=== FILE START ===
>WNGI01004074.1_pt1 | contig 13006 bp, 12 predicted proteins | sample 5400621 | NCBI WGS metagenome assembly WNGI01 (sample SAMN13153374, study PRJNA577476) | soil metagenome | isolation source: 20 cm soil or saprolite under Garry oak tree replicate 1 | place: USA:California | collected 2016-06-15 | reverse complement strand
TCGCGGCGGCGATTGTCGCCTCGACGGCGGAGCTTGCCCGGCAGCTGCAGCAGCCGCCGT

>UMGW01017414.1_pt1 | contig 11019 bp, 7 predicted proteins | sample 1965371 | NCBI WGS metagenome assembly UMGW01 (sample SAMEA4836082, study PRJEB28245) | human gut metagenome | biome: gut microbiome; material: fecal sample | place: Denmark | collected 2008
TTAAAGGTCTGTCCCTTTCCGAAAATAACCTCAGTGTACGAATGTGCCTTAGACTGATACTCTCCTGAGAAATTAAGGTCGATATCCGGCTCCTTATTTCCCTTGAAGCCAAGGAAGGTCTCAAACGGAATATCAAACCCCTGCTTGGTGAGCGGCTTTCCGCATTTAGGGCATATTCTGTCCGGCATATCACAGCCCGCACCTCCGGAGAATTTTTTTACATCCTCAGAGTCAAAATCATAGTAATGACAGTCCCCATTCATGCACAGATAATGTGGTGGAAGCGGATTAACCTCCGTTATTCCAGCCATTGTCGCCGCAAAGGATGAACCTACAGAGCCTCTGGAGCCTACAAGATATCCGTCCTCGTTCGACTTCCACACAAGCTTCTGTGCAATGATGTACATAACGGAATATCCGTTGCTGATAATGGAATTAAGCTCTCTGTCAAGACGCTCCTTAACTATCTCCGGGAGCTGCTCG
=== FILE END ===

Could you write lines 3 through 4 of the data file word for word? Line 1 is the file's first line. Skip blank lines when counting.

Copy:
>UMGW01017414.1_pt1 | contig 11019 bp, 7 predicted proteins | sample 1965371 | NCBI WGS metagenome assembly UMGW01 (sample SAMEA4836082, study PRJEB28245) | human gut metagenome | biome: gut microbiome; material: fecal sample | place: Denmark | collected 2008
TTAAAGGTCTGTCCCTTTCCGAAAATAACCTCAGTGTACGAATGTGCCTTAGACTGATACTCTCCTGAGAAATTAAGGTCGATATCCGGCTCCTTATTTCCCTTGAAGCCAAGGAAGGTCTCAAACGGAATATCAAACCCCTGCTTGGTGAGCGGCTTTCCGCATTTAGGGCATATTCTGTCCGGCATATCACAGCCCGCACCTCCGGAGAATTTTTTTACATCCTCAGAGTCAAAATCATAGTAATGACAGTCCCCATTCATGCACAGATAATGTGGTGGAAGCGGATTAACCTCCGTTATTCCAGCCATTGTCGCCGCAAAGGATGAACCTACAGAGCCTCTGGAGCCTACAAGATATCCGTCCTCGTTCGACTTCCACACAAGCTTCTGTGCAATGATGTACATAACGGAATATCCGTTGCTGATAATGGAATTAAGCTCTCTGTCAAGACGCTCCTTAACTATCTCCGGGAGCTGCTCG